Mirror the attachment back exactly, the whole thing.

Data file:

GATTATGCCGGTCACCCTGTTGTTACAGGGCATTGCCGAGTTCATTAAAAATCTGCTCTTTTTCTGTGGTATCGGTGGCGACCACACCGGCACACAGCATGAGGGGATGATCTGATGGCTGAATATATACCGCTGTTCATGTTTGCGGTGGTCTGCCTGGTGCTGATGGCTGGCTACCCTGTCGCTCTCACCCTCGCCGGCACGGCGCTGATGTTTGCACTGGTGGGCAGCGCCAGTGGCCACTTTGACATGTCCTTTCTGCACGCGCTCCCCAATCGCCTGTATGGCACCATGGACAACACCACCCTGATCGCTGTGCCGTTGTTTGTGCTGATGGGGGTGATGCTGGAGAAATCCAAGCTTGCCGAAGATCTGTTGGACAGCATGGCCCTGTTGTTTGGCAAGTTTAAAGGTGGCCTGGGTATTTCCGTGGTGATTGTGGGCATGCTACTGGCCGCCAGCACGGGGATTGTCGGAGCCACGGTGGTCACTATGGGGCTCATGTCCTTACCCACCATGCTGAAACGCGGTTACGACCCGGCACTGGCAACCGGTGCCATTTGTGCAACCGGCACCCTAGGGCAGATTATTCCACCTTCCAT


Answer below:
GATTATGCCGGTCACCCTGTTGTTACAGGGCATTGCCGAGTTCATTAAAAATCTGCTCTTTTTCTGTGGTATCGGTGGCGACCACACCGGCACACAGCATGAGGGGATGATCTGATGGCTGAATATATACCGCTGTTCATGTTTGCGGTGGTCTGCCTGGTGCTGATGGCTGGCTACCCTGTCGCTCTCACCCTCGCCGGCACGGCGCTGATGTTTGCACTGGTGGGCAGCGCCAGTGGCCACTTTGACATGTCCTTTCTGCACGCGCTCCCCAATCGCCTGTATGGCACCATGGACAACACCACCCTGATCGCTGTGCCGTTGTTTGTGCTGATGGGGGTGATGCTGGAGAAATCCAAGCTTGCCGAAGATCTGTTGGACAGCATGGCCCTGTTGTTTGGCAAGTTTAAAGGTGGCCTGGGTATTTCCGTGGTGATTGTGGGCATGCTACTGGCCGCCAGCACGGGGATTGTCGGAGCCACGGTGGTCACTATGGGGCTCATGTCCTTACCCACCATGCTGAAACGCGGTTACGACCCGGCACTGGCAACCGGTGCCATTTGTGCAACCGGCACCCTAGGGCAGATTATTCCACCTTCCAT